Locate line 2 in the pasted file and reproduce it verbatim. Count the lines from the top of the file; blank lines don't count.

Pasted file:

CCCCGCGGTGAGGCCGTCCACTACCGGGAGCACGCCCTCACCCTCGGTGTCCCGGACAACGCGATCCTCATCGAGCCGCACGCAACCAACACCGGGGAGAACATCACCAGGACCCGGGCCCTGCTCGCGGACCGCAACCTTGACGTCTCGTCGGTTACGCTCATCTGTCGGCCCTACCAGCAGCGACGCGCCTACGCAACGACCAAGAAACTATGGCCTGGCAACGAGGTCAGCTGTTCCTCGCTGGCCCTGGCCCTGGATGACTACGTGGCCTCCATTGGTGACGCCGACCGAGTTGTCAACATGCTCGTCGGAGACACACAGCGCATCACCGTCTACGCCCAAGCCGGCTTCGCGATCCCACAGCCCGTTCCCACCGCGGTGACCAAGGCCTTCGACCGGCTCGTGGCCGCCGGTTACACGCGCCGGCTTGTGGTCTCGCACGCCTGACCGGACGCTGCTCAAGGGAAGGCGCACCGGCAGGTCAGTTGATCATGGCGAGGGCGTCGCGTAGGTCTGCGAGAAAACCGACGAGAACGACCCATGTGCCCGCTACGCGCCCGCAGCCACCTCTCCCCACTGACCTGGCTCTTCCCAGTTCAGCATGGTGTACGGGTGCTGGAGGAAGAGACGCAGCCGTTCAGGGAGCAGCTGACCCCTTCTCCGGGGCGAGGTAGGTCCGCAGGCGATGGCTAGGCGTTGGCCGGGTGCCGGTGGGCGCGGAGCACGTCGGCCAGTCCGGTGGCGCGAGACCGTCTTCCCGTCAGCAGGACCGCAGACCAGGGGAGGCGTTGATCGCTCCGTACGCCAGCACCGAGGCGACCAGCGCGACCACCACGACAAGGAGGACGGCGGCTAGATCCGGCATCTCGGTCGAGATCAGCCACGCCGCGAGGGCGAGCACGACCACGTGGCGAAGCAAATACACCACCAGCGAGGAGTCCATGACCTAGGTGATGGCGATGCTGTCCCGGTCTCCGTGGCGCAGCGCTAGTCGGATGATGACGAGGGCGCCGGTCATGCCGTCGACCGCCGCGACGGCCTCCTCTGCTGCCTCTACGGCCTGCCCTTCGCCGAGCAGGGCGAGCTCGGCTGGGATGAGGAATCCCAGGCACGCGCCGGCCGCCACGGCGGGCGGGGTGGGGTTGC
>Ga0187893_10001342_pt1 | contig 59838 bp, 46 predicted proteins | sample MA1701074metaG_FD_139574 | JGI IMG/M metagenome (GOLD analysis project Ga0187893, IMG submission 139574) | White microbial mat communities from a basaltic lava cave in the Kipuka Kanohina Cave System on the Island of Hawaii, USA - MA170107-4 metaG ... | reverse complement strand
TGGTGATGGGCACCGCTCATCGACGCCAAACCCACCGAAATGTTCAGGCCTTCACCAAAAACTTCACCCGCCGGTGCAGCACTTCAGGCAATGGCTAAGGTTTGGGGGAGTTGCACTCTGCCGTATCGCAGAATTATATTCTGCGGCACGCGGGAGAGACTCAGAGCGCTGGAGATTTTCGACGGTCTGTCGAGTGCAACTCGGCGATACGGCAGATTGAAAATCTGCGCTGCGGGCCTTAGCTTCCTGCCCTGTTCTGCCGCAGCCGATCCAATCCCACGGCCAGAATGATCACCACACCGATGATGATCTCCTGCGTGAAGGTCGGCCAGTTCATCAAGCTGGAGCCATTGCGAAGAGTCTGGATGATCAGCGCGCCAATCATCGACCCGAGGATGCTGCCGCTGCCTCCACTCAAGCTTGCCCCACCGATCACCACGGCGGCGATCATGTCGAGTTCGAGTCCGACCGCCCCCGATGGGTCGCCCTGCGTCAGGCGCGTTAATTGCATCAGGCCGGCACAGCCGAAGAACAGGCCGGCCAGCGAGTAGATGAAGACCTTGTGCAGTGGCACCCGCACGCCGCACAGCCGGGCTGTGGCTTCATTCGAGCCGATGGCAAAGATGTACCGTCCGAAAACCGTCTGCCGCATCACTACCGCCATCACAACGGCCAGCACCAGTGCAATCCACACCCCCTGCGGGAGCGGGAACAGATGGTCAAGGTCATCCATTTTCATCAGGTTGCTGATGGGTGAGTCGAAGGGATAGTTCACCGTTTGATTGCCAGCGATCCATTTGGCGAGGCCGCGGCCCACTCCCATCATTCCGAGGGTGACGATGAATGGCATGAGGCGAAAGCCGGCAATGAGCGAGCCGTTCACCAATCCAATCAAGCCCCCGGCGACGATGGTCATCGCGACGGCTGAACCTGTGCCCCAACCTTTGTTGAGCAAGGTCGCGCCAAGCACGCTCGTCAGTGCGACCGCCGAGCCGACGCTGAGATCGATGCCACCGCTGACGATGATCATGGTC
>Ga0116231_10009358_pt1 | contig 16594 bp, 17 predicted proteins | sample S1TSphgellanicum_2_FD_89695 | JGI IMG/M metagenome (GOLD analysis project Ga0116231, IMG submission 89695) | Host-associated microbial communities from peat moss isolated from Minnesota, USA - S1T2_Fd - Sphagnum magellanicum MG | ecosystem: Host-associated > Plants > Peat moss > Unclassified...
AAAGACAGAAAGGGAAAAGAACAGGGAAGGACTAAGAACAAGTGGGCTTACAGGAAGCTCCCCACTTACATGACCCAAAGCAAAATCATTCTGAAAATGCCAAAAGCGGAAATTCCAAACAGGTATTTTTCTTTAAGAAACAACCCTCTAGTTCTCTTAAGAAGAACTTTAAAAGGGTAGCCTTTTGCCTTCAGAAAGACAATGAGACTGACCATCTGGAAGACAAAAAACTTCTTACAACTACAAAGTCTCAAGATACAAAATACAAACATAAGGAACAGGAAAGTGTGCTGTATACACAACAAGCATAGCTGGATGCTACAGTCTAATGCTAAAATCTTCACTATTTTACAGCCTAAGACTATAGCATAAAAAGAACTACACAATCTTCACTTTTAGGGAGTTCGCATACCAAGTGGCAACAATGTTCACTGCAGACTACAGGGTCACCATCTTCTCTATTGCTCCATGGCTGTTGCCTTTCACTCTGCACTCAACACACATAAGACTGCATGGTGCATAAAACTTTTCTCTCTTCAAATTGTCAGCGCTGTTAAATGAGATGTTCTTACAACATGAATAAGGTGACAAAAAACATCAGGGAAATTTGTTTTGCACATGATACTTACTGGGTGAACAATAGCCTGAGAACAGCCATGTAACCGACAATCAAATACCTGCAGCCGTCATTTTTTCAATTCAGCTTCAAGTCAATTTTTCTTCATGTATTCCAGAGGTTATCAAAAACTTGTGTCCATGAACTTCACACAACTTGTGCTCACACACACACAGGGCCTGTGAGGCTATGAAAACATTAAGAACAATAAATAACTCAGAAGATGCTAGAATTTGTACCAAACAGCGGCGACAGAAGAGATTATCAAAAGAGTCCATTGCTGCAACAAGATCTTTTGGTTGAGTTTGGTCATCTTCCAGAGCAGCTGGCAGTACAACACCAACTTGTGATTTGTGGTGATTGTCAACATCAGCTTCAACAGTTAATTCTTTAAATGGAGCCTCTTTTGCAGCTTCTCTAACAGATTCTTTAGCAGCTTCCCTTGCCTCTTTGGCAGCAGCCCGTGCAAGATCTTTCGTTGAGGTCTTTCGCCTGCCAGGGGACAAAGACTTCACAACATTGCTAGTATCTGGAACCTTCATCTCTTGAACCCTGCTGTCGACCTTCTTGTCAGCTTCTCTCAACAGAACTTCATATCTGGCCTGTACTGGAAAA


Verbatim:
>Ga0187893_10001342_pt1 | contig 59838 bp, 46 predicted proteins | sample MA1701074metaG_FD_139574 | JGI IMG/M metagenome (GOLD analysis project Ga0187893, IMG submission 139574) | White microbial mat communities from a basaltic lava cave in the Kipuka Kanohina Cave System on the Island of Hawaii, USA - MA170107-4 metaG ... | reverse complement strand